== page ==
In the 21st century, a new oil and gas boom helped to improve the situation in the Azerbaijan’s science and technology sectors, and the government launched a campaign aimed at modernization and innovation. The government estimates that profits from the information technology and communication industry will grow and become comparable with those from oil production.
Azerbaijan has a large and steadily growing Internet sector, mostly uninfluenced by the global financial crisis; rapid growth is forecast for at least five more years.
The country has also been making progress in developing its telecoms sector. The Ministry of Communications & Information Technologies (MCIT), as well as being an operator through its role in Aztelekom, is both a policy-maker and regulator. Public pay phones are available for local calls and require the purchase of a token from the telephone exchange or some shops and kiosks. Tokens allow a call of indefinite duration. As of 2009, there were 1,397,000 main telephone lines and 1,485,000 internet users. There are five GSM providers: Azercell, Bakcell, Azerfon (Nar Mobile), Aztrank, Catel mobile network operators and one CDMA.
In the 21st century a number of prominent Azerbaijani geodynamics and geotectonics scientists, inspired by the fundamental works of Elchin Khalilov and others, designed hundreds of earthquake prediction stations and earthquake-resistant buildings that now constitute the bulk of The Republican Center of Seismic Service.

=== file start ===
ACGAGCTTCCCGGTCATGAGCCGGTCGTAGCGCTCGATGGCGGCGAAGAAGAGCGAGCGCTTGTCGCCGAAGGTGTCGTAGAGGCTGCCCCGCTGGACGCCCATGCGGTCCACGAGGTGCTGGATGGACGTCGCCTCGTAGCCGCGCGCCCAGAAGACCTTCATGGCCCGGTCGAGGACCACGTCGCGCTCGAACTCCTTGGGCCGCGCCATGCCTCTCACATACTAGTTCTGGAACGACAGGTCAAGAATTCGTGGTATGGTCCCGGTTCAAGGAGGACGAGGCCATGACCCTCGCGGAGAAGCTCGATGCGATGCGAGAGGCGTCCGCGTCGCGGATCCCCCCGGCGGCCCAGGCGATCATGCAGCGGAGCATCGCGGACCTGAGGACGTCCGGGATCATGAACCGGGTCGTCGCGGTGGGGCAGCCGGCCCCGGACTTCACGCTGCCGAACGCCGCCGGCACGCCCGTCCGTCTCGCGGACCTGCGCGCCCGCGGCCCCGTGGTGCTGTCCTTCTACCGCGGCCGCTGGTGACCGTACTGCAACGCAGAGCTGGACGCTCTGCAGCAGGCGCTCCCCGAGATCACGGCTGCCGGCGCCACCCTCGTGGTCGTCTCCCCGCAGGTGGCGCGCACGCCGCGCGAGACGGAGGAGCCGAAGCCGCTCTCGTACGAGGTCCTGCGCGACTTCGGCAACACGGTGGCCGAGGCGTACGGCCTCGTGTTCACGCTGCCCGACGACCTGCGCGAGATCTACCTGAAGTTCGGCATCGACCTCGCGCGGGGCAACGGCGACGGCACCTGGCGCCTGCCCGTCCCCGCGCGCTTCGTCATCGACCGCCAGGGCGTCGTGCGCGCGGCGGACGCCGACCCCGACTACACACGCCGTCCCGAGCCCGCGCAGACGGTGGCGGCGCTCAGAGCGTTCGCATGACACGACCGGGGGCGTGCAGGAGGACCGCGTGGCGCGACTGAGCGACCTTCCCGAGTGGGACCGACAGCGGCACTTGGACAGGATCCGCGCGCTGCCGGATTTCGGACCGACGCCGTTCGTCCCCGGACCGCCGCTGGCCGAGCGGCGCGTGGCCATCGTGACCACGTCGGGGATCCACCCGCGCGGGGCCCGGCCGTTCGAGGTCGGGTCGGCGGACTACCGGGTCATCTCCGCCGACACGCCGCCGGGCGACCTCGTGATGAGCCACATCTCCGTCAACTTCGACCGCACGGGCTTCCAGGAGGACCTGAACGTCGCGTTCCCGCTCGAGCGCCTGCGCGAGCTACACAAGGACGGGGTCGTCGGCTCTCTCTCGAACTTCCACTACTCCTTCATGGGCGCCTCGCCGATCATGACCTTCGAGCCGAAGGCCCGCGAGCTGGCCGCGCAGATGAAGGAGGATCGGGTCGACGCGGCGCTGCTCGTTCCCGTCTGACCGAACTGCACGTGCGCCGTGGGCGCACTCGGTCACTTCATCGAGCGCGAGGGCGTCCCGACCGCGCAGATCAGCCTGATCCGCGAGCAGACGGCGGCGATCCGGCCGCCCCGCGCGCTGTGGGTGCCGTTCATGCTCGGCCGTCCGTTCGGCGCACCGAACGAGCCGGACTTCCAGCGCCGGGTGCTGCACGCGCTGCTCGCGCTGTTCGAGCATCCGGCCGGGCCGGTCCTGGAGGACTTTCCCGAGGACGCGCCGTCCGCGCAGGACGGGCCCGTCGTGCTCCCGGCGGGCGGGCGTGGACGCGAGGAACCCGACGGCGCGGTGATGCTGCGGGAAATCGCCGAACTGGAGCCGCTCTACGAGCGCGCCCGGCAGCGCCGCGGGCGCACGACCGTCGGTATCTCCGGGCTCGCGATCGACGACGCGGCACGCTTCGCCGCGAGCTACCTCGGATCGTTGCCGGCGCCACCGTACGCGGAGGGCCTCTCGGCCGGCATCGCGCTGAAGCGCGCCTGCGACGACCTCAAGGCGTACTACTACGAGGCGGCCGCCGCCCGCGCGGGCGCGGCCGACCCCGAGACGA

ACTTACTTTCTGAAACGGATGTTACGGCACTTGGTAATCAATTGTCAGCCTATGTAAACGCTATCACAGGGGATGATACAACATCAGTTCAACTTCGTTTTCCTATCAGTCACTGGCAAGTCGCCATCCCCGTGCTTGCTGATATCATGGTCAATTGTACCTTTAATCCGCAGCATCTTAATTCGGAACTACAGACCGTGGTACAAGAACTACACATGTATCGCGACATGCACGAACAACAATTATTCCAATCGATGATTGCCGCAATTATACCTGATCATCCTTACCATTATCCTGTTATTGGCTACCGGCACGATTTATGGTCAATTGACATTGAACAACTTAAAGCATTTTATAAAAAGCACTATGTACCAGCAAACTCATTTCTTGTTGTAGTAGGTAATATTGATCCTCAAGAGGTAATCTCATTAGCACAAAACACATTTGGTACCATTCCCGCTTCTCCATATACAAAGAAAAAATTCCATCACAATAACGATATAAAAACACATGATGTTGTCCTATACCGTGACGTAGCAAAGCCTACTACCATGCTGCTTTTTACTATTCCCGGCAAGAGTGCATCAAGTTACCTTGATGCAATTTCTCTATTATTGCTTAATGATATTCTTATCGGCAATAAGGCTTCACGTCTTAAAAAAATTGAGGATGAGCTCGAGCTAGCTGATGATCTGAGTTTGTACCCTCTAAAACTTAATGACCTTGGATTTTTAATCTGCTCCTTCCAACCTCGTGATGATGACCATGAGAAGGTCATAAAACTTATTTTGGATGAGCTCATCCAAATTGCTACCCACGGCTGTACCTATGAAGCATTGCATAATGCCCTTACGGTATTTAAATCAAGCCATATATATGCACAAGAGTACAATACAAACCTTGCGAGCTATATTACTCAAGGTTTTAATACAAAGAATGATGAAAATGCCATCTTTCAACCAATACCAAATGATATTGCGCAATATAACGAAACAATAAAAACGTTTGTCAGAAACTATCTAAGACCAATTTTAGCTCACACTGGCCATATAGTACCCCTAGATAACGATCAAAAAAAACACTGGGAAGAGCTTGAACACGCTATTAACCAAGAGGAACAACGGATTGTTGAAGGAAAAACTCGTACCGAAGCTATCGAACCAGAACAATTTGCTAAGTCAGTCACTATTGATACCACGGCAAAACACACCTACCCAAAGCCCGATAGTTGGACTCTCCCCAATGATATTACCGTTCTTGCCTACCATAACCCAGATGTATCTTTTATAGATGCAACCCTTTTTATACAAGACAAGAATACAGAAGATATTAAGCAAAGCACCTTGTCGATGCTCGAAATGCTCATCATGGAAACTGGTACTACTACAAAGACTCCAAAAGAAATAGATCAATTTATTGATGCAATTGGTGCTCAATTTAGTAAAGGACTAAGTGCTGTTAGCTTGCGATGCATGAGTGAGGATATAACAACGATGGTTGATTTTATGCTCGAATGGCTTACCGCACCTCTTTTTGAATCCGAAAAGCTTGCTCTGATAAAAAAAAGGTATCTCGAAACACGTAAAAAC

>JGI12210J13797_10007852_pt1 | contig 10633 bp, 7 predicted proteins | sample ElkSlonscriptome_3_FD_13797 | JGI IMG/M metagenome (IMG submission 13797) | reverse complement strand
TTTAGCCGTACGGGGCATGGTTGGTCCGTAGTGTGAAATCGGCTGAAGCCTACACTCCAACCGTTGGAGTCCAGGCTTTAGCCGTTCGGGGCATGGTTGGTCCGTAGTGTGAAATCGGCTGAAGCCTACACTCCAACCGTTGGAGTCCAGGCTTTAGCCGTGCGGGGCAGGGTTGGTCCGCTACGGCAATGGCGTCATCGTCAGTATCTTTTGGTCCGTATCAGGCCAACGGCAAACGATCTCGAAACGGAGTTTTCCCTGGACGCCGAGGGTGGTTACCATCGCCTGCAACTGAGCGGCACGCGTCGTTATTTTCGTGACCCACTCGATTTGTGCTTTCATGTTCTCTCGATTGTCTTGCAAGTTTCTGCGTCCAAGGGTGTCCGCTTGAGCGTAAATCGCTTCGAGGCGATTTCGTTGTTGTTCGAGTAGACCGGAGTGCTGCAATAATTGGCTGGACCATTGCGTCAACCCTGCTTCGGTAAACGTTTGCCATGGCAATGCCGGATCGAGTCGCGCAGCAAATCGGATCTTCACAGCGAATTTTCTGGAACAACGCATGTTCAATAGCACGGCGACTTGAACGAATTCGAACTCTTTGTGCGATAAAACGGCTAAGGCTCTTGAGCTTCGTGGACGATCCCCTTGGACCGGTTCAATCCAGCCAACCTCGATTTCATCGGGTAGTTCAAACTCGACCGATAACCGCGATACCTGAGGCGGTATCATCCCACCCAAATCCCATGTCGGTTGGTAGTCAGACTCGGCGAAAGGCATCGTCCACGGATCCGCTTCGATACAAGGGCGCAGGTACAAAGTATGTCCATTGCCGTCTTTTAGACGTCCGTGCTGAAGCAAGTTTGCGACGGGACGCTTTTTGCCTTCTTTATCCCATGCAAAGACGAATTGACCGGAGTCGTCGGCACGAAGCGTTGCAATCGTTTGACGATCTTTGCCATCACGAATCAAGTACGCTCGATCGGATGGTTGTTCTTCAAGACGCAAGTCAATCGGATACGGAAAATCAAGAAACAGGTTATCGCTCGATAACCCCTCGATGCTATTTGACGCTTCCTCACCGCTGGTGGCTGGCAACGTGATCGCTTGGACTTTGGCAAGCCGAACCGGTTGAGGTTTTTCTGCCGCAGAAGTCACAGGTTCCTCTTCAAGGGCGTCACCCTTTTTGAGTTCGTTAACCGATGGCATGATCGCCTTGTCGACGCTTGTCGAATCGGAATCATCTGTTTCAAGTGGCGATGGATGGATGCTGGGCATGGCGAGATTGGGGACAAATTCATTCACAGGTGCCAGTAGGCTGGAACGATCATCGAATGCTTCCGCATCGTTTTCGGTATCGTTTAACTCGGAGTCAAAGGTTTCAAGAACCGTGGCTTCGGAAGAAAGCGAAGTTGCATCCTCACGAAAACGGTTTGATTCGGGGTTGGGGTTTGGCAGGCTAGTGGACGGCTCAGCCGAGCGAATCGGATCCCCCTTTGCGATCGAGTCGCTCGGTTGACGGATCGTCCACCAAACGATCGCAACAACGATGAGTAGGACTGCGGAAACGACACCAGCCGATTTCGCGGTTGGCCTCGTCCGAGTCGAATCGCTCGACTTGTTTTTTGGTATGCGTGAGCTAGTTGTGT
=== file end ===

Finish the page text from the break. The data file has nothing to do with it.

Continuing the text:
The Azerbaijan National Aerospace Agency launched its first satellite AzerSat 1 into orbit in 7 February 2013 from Guiana Space Centre in French Guiana at orbital positions 46° East. The satellite will cover Europe and significant part of Asian countries and Africa and will have transmission for TV, radio broadcasting and the internet. The launch of its own satellite on orbit is Azerbaijan’s first action in realizing prospective projects to turn itself into a country with a space industry.